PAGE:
Tuesday, March 10, 2015

Album Review: 'Steampunk Cybercrunk' by Dataphiles

Dataphiles, a resident of South London, is an independent music producer, sound designer, and self-proclaimed Reaktor mangler. Utilizing an astounding amount of textures, Dataphiles manages to create a very unique sound amongst electronic artists. Blurring the lines between conventional traits of digital audio workstation productions, it's quite apparent through sounds used, this artist is a lover of music.

As stated on his Bandcamp page:

"Steampunk Cybercrunk is based on the concept of two realities colliding: the alternate past of infinite opportunity that is Steampunk and the laser laden, futuristic but dystopian world of Cyberpunk. It combining elements of electro-swing, dubstep, house and classical music to create a fresh approach to the electronica EP."

While I do feel this album does represent two different worlds of audible nourishment, it feels much more vast than that. Each track feels like a strong representation of influence, even if it's hazy on where it came from or how it functioned in the grand scheme of the album's tone. Which truly makes me think that even the slightest, shortest sample picked up by our senses can create the most dramatic of differences in how we perceive audio in any given space or time.

"Beep Beep Baby":

Bell ringer? Electro-Swing is in the house. If you're a fan of Parov Stelar, The McMash Clan, or Gramatik...you're going to dig this. The chopped up brass contorted with sidechaining basses and all manner of unusual percussion make this a delightful groove that doesn't take much effort to jive to. And while it does progress and add variety to the percussion throughout the tune, it doesn't really introduce much melodic variation. Subtle diversity enumerates growth in a artistic expression and while I do feel this is a tune meant mainly for the dance floor - and not at an isolated location in a garage - hearing it as a critic/nit-picker: the inclusion of a key change might've worked well at 2:45 after the breakdown.

"Remember Me":

Emphasizing a much darker, minor tone, "Remember Me" reminds me of early Unreal Tournament music. A driving, murky tune that accentuates mellow yet distressing hints of general eeriness. It's hard to pin down a mood for this one, honestly. It's like if Nine Inch Nails mixed with Maniacs of Noise. Not much else to say about this one, I can dig it!


Oh yes, breaks. Breakbeat. Breakwinning more like it. I love breaks, everything about them gets me hyped up for something. This song, introducing - as you might have guessed - a synthesized harp, creates a familiar yet distant approach to a genre I cherish greatly. Good chopping on the drums, the disjointed breakdown (at 2:04) really adds an uncommon rhythm to this style of music. Reminiscent of a good friend of mine...this song hits a soft spot for me, and is my favorite track on this collection. I'd gladly listen to this song over and over and over.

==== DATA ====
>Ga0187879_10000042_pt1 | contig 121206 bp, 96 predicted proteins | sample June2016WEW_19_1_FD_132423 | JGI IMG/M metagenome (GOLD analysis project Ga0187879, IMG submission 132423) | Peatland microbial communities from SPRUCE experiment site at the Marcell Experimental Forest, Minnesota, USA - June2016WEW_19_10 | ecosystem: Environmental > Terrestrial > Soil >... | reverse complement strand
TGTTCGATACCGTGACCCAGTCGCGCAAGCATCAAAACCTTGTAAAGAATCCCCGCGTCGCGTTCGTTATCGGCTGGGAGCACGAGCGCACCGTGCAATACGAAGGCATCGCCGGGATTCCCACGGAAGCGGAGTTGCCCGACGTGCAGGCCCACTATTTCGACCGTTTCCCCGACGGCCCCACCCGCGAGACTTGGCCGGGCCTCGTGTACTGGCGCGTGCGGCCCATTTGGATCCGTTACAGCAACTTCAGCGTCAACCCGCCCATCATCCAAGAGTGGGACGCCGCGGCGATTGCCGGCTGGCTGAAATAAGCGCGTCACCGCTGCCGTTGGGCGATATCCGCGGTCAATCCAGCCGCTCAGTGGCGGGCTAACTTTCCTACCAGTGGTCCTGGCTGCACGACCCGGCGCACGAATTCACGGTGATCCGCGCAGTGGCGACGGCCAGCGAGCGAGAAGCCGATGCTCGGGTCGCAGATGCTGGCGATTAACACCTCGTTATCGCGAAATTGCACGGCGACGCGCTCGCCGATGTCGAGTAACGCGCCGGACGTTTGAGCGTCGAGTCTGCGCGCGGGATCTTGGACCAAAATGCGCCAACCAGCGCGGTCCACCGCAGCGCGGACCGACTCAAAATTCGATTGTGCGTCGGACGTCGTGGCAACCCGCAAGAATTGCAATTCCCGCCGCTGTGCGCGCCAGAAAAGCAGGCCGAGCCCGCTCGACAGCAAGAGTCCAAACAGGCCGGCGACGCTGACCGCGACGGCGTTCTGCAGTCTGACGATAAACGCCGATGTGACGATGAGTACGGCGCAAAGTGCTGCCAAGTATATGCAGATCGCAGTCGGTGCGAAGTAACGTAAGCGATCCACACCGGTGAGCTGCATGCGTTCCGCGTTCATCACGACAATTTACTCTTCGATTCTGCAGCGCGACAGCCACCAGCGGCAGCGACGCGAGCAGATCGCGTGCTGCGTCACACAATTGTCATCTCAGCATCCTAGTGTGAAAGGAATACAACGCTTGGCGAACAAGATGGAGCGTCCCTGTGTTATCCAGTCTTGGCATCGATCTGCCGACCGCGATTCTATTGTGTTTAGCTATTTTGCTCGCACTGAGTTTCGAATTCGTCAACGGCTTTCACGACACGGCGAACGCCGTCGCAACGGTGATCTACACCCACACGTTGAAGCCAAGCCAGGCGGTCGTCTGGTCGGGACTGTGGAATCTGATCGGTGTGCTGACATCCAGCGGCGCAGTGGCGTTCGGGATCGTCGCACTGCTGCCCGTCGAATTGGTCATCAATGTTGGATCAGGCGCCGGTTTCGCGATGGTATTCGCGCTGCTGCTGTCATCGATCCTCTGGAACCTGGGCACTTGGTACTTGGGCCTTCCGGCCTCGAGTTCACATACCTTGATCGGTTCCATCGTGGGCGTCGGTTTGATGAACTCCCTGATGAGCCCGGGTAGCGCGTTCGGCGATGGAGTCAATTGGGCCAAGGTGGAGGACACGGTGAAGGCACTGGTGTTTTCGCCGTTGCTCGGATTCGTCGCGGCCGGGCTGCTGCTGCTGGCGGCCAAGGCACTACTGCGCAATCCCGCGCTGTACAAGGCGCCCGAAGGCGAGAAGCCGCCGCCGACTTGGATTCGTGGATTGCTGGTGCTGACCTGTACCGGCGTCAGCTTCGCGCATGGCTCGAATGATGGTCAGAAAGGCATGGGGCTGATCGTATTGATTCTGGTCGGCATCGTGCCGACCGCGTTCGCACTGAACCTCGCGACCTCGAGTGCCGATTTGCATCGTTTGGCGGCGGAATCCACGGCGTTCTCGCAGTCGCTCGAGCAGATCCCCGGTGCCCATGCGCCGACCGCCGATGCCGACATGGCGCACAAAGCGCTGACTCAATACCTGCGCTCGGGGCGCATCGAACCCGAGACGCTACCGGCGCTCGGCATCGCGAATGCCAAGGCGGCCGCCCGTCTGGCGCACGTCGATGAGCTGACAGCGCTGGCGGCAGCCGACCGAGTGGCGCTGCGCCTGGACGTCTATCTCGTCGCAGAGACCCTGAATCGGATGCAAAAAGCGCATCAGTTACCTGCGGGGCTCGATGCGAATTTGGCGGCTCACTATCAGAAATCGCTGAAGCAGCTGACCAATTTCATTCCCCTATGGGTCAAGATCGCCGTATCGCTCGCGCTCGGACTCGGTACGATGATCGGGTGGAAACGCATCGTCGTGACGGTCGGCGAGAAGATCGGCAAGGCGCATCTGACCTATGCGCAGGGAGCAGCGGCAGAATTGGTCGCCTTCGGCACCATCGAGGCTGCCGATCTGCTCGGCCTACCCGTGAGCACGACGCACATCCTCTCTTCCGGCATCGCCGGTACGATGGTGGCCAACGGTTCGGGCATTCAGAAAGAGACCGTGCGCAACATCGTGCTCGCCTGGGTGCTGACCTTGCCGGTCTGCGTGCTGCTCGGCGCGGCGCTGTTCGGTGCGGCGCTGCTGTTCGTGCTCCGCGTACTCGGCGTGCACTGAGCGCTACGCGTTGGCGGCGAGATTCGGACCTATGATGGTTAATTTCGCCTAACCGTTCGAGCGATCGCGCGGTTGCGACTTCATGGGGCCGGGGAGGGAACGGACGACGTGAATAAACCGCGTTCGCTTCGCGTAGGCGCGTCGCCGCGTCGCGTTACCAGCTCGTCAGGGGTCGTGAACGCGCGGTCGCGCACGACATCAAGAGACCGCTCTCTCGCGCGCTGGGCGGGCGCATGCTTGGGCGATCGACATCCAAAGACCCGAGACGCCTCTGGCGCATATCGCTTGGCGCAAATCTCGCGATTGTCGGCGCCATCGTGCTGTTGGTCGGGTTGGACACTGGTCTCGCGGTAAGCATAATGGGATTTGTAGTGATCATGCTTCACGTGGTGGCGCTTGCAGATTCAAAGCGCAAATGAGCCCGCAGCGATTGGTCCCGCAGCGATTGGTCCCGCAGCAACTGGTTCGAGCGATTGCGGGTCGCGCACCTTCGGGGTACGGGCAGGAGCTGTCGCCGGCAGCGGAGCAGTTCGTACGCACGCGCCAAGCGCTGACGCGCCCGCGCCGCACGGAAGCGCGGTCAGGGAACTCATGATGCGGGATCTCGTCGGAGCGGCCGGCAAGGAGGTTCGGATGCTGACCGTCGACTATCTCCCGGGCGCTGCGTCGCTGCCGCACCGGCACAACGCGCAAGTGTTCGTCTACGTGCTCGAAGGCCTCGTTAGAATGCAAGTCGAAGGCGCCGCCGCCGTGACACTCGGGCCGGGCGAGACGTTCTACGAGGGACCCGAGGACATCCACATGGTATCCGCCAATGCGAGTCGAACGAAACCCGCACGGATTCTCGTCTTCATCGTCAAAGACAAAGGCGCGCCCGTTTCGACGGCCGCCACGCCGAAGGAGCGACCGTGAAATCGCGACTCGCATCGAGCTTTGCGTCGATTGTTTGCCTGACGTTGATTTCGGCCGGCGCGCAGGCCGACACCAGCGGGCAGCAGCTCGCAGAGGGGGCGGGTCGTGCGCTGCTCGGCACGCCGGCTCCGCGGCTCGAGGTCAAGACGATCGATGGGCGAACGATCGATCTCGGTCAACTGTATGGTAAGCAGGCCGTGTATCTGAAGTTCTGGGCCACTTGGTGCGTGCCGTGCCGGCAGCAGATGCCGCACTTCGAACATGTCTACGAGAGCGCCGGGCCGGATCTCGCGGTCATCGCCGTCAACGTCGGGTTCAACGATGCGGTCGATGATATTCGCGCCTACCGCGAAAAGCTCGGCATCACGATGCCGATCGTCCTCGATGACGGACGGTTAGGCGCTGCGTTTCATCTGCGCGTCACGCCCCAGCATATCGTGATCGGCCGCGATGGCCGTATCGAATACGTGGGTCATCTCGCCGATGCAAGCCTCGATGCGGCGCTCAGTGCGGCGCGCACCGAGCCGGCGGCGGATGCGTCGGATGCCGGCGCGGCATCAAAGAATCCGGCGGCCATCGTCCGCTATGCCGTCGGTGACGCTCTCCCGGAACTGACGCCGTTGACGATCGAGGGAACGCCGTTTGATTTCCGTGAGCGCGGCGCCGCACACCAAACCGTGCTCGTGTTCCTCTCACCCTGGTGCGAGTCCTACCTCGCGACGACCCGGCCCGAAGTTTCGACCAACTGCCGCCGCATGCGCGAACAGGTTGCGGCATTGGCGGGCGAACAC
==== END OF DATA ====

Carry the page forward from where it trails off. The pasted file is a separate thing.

"Waltzing with the Devil":

Being the longest track on the EP, it's no surprise that it also features the most amount of variation of any track. So here's my narrative take on this track: A robot, a self aware robot named B0b was slumping his way across the dystopian, futuristic city of Kwan Loong, when he came across a hooded figure on the side of the street. The hooded figure began talking to B0b, but when he couldn't understand (not being programmed to understand English), the hooded figure began playing a tune on his fiddle. With excitement, B0b walked with the stranger, understanding very little of this magical talent when the hooded figured handed the fiddle to B0b, and struck a deal saying, "My power could be yours, if your free-will is bound to me." B0b looked at the stranger and glared back at the fiddle, analyzing the hooded figure's lip movement to the electromagnetic pulses emitted by the fiddle and suddenly figured out the intention. In an instant, the robot had gained all he needed recreating a history of all the previous notation that had been played by the hooded figure, and handed back the fiddle...walking off into the distance.

A very pleasant and original tune, this one.

This is certainly one of the more original albums to head in my general direction. I'm always happy to hear something new but I'm obligated to review accurately. The general production of this album is good: There is no clipping and all tracks remain sonically cohesive. The tracks serve as a platter of unique resonance and for the most part, it would be enjoyable to everyone who doesn't wish to listen with a sense of constructive criticism in mind. While I would've preferred a bit more headroom in "Harpsix" to widen the sound of the track, that does not make it a bad track. Production and arrangement are two very different things, and if the world listened more closely to the two elements presented in most digital music...it'd be a happier place. Or not.